I follow a blog about a guy who knits. I subscribed after reading his book, Mad Man Knitting, a mesmerizing tale of a waiter who worked at one of the most successful restaurants in the country, and then lost everything when it closed. The author was homeless for a while, living in deplorable conditions with little to eat and few support systems. Documenting his experience in vivid detail, he writes about how he slowly started scrounging an existence from- of all things- knitting. He knits the most adorable bears, writes about the textures and colors of the yarns, takes a photo and then sells them. In addition to his passion for knitting bears, writing forms his other creative outlet. His prolific output dwarfs the rest of the blogging world, with weekly and sometimes daily posts. He seems to have a lot to say and a lot of time in which to say it.
One might think that the Mad Man Knitter-aka Gregory Patrick-is a similar tale to that of Porkchop Zimmerman from my last blog. They both suffered and found contentment through their art. They both produce an abundance of work, high quality stuff, well-received and inspiring to many. Both seem to still struggle a bit financially in spite of their modest celebrity status. Both personal journeys are fascinating to me. I have pretty much stopped reading the Knitting blog, however. And the reason, surprisingly, is customer service.
While Leonard “Porkchop” Zimmerman is at home with his mom sending free Happy stickers to anyone who requests them, Mr. Patrick has a long list of unsatisfied customers who sent in money for his adorable bears, only to receive nothing in return. If you read enough of his blogs, far enough back, you will find where he gets overwhelmed by the angry messages from customers who want their money back. The problem is that he has already spent the money and doesn’t have it to send.
It’s a cruel joke, really, because he constantly posts photos of new and adorable bears which he has just created, encouraging you to buy them because he only has beans and rice to eat. You are in love with the bear and empathetic to the artist’s plight. What you do not realize, however, is that you may or may not actually receive the product. Most people assume that even a backlog of orders would eventually be fulfilled. This is not the case. Some of us have ordered a bear, hoping to own this soft, adorable symbol of resilience through adversity, only to grow weary of waiting for its arrival.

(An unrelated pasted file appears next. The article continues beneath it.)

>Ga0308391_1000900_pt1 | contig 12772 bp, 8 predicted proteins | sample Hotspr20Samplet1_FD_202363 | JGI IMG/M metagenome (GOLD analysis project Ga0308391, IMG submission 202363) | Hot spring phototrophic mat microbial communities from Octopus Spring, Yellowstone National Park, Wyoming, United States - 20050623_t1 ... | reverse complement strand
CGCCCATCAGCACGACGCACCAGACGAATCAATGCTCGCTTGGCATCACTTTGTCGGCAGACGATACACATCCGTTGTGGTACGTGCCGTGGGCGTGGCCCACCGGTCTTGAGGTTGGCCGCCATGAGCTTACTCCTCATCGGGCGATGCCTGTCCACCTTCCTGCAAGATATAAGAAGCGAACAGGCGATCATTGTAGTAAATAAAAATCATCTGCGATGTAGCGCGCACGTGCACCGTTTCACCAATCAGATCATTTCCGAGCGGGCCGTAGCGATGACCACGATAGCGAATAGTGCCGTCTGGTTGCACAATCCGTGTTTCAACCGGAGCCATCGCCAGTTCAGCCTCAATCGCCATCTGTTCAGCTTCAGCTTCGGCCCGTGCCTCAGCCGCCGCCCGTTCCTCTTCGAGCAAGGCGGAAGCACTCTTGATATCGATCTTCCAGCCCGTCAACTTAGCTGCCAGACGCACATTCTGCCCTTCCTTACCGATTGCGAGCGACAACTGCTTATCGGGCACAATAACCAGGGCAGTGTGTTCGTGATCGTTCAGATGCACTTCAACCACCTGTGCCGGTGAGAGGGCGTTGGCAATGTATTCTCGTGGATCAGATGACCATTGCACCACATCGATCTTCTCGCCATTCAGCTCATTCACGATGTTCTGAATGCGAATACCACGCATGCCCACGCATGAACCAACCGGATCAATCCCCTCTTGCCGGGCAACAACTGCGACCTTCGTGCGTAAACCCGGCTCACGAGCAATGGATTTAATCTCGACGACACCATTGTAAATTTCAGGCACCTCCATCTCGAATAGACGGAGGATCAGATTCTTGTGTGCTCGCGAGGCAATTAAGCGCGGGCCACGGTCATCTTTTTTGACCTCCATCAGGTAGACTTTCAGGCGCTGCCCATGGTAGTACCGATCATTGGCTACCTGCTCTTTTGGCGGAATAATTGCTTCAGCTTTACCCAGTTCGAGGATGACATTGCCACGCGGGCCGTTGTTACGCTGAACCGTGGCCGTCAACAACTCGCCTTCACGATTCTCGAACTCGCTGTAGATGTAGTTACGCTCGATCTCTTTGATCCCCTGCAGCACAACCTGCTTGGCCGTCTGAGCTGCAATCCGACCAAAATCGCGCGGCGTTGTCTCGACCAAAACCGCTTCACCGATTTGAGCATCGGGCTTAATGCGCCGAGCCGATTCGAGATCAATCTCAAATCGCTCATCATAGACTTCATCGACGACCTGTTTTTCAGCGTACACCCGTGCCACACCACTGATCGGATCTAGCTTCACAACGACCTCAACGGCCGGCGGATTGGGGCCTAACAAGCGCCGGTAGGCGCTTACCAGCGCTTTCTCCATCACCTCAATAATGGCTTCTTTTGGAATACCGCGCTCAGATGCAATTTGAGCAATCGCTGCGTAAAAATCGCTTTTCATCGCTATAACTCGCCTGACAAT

I have to tell you that there seems to be a bit of randomness to order fulfillment. If Mr. Patrick knows you, or you happened to order a bear when he had postage money on hand, you receive a well-crafted and huggable bear. The rest of you, well…not so much. Sorry.
In his defense, I knew the risk when I ordered. I had read blogs about his angry customers before I even sent in my money. I thought that the other customers were just impatient people, that they didn’t fully understand this struggling artist, and I empathized with Mr. Patrick in his plight to learn to manage a small business after only recently getting off of the streets. I assumed that eventually, a bear would arrive, and it would be an inspiring symbol to me, one I would set out to view daily. I would see it and think about the man who lost everything and learned to rebuild again. It would be a reminder to appreciate the little things, like a simple meal of beans and rice. It would serve as a gesture of solidarity with the blogging world. I was resolute to never contact him with inquiries about when to expect the bear, and prided myself that I would be the patient bear-adopter who waited kindly for my future fuzzy friend.
And then time passed. And then more time passed. So much time passed that I began to view myself as a bit of a sucker, and I decided to write off my purchase as a monetary gift to a stranger (he accepts donations in support of his blog). It wasn’t a lot of money and I didn’t need the bear. The sad thing is that I would have paid twice what I sent to receive it, and had plans to order many more. I eventually realized that I didn’t want the bear. The adorable yarn face would now represent disappointment and broken promises. I hoped that the bear would never arrive. And it never did. It’s been over 2 years since the order, and I’ve long since moved from where I lived when I placed it. He couldn’t send it now if he wanted to.
All of this is OK. I mean no ill will to Knitting Guy, and still admire his crafts. Although I have no interest in reading the blog or receiving the bear, I still think there was a message of tenacity in his story. But my inability to acquire a bear makes me appreciate Leonard Zimmerman even more, the artist who found a way to fund his passion and fulfill his promise to his fans: you have been there for me, and I will be there for you.
I think I’ll order some Happy stickers.